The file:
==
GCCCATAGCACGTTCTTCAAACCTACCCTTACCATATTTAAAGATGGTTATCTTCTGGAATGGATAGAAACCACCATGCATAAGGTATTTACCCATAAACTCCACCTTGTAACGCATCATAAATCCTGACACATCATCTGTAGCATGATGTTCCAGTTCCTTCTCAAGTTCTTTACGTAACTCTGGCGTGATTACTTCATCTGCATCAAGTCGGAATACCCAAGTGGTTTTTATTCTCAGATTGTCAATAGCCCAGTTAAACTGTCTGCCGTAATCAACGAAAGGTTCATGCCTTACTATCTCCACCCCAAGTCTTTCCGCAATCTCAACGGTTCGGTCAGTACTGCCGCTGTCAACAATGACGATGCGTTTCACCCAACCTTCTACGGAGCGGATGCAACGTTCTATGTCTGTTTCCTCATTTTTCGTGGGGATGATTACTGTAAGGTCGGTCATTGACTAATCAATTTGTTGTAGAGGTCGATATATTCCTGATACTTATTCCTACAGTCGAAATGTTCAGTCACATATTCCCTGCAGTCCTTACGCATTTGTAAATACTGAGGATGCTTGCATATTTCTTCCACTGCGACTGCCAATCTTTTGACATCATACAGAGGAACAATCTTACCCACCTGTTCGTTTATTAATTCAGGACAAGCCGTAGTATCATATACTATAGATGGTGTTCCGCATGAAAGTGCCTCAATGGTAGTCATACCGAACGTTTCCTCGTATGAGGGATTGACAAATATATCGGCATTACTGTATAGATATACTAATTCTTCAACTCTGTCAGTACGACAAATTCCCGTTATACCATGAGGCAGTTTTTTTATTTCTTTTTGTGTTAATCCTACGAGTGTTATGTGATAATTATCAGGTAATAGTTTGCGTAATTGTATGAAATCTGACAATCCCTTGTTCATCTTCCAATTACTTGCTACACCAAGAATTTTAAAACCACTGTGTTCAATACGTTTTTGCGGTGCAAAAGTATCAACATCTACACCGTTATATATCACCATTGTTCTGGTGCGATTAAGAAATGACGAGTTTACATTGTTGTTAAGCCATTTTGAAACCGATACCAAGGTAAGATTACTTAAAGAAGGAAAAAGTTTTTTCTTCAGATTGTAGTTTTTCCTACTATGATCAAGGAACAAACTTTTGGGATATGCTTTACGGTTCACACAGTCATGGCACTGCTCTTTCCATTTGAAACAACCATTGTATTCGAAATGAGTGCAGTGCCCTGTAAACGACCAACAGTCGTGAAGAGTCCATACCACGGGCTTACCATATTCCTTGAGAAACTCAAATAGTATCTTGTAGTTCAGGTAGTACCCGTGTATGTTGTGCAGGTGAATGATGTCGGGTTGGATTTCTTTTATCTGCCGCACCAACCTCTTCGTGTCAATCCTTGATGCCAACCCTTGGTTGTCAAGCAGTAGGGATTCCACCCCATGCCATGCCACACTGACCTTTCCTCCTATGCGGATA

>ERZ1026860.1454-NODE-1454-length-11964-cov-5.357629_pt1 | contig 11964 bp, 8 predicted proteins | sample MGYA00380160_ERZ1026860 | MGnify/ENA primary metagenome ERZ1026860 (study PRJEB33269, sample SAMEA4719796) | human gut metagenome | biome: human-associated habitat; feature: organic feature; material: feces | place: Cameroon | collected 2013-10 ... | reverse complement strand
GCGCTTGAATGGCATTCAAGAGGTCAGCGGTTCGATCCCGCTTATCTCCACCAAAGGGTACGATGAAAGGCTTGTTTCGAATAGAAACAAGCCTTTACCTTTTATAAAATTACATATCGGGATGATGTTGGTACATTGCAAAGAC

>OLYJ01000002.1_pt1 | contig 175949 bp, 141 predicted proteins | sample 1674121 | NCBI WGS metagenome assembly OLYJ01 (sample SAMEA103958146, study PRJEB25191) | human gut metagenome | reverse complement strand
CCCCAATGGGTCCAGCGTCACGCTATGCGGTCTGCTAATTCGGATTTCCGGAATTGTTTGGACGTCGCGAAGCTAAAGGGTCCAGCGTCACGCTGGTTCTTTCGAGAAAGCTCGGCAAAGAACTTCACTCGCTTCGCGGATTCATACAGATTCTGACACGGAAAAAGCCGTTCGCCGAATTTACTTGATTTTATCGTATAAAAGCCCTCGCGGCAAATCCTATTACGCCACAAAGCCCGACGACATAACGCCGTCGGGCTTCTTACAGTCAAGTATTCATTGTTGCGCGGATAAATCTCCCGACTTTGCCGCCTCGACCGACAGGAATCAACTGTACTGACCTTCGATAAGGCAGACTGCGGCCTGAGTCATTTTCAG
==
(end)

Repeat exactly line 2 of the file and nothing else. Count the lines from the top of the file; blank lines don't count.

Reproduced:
>ERZ1026860.1454-NODE-1454-length-11964-cov-5.357629_pt1 | contig 11964 bp, 8 predicted proteins | sample MGYA00380160_ERZ1026860 | MGnify/ENA primary metagenome ERZ1026860 (study PRJEB33269, sample SAMEA4719796) | human gut metagenome | biome: human-associated habitat; feature: organic feature; material: feces | place: Cameroon | collected 2013-10 ... | reverse complement strand